The burden of respiratory syncytial virus (RSV) bronchiolitis in individual children and their families, the medical system and society is considerable. Mechanisms underlying RSV bronchiolitis in healthy term infants are largely unknown. Sterile intraamniotic inflammation and chorioamnionitis have been associated with increased lung volume and compliance.
The aim of this study was to determine whether high amniotic fluid interleukin-8 (IL-8), and tumor necrosis factor-α protect against RSV bronchiolitis in healthy term infants.
We conducted a prospective birth cohort study of healthy term newborns, born after uncomplicated pregnancy. Amniotic fluid was collected during labor. In case of medical attention for respiratory symptoms during the first year of life, a nose-throat swab was taken to establish the presence of respiratory viruses by polymerase chain reaction.
Physician-attended RSV infection was observed in 27 (9.3%) of 292 children at median age 6 months. Amniotic fluid concentrations of IL-8 were higher in children without physician-attended RSV infection than in children with physician-attended RSV infection (11.1 versus 5.5 ng/mL; P = 0.002). Similarly, in children without physician-attended RSV, the proportion of detectable amniotic fluid tumor necrosis factor-α was higher (159/265 [60%] versus 8/27 [30%]; P = 0.002). Among children with physician-attended RSV infection, amniotic fluid IL-8 was inversely correlated to the number of wheezing days during the first year of life (ρ = −0.38; P = 0.048).
High concentrations of amniotic fluid IL-8 and tumor necrosis factor-α are associated with low risk of RSV bronchiolitis in healthy term infants. We hypothesize that direct exposure of fetal lungs to proinflammatory signals induces local protection against viral infection during infancy.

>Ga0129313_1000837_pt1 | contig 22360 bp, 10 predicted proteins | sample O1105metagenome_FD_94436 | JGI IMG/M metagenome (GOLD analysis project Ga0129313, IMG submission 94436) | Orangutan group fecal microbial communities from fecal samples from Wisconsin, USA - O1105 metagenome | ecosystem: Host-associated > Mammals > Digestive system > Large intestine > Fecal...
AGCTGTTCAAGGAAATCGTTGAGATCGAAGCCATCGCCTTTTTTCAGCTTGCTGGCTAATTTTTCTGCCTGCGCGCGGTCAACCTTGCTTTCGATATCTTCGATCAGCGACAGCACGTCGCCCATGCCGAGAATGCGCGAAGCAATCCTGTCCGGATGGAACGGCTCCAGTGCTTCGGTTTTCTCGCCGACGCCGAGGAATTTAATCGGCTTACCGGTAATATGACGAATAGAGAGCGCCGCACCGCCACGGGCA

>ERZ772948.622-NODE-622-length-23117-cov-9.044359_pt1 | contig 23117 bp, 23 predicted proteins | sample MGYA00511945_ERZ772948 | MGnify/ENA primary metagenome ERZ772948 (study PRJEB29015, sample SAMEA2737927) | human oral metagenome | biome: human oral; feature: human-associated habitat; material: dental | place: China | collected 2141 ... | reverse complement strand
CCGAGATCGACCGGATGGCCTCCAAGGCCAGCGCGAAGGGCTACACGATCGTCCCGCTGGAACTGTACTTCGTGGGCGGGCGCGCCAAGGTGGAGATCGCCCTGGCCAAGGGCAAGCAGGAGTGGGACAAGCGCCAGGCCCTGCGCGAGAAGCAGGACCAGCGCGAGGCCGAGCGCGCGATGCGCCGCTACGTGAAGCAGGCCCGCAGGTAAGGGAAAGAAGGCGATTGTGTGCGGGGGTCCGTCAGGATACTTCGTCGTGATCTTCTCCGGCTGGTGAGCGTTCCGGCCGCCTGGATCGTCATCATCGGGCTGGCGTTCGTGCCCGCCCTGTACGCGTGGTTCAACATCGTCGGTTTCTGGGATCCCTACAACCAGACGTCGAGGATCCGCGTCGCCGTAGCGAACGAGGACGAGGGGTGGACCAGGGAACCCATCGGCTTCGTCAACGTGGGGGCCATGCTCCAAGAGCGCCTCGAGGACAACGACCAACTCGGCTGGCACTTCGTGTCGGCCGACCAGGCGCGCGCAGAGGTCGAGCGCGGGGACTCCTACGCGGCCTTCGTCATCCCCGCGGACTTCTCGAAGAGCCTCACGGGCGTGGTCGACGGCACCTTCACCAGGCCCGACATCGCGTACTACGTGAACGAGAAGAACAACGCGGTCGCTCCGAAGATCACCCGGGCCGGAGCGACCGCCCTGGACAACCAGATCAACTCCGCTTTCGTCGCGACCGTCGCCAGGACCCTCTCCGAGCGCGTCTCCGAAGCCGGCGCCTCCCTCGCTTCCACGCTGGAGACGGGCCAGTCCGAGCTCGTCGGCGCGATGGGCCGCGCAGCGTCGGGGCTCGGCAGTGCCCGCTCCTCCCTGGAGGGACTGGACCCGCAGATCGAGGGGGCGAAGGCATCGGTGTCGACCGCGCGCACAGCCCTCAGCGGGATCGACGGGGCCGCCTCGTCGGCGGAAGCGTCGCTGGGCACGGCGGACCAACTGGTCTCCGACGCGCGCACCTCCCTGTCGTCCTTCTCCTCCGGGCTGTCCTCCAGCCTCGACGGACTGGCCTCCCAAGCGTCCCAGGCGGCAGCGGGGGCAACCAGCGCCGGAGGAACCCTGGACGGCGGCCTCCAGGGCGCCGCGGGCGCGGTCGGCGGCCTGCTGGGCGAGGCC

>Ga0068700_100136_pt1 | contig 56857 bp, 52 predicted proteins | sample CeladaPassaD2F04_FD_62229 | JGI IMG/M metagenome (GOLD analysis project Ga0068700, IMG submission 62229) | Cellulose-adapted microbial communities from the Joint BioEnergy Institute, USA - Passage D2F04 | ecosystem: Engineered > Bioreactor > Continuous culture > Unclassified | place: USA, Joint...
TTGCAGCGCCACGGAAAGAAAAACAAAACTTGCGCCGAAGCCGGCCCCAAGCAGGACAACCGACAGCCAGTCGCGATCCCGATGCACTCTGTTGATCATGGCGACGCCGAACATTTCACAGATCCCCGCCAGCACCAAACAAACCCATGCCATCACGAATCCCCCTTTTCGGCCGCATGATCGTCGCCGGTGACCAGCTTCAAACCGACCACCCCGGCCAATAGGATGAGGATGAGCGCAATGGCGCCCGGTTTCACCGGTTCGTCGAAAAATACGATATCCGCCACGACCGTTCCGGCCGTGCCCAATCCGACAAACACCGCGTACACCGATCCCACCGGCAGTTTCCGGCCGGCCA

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From the *Department of Pediatrics; †Julius Center for Health Sciences and Primary Care, University Medical Center Utrecht, Utrecht; ‡Radboud University Nijmegen Medical Centre, Nijmegen; §Laboratory of Infectious Diseases and Perinatal Screening, National Institute of Public Health and the Environment, Bilthoven; ¶University Medical Center Groningen, Groningen; and ║Department of Obstetrics and Gynaecology, University Medical Center Utrecht, Utrecht, The Netherlands.
Accepted for publication May 01, 2012.
The study was funded by a fellowship award of the European Society for Paediatric Infectious Diseases (ESPID, 2005, to MLH), the Wilhelmina Children’s Hospital Research Fund (grant 2004.02), the Catharijne Stichting, the Dutch Asthma Foundation (grant 3.2.07.001) and the Alexandre Suerman program (University Medical Center Utrecht, to MEB). LB received research funding and speaker’s fees by Abbott International. The authors have no other funding or conflicts of interest to disclose.
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Address for Correspondence: Louis Bont, MD, PhD, Department of Pediatrics, University Medical Center Utrecht, Lundlaan 6, 3584 EA, Utrecht, the Netherlands. E-mail:L.J.Bont@umcutrecht.nl.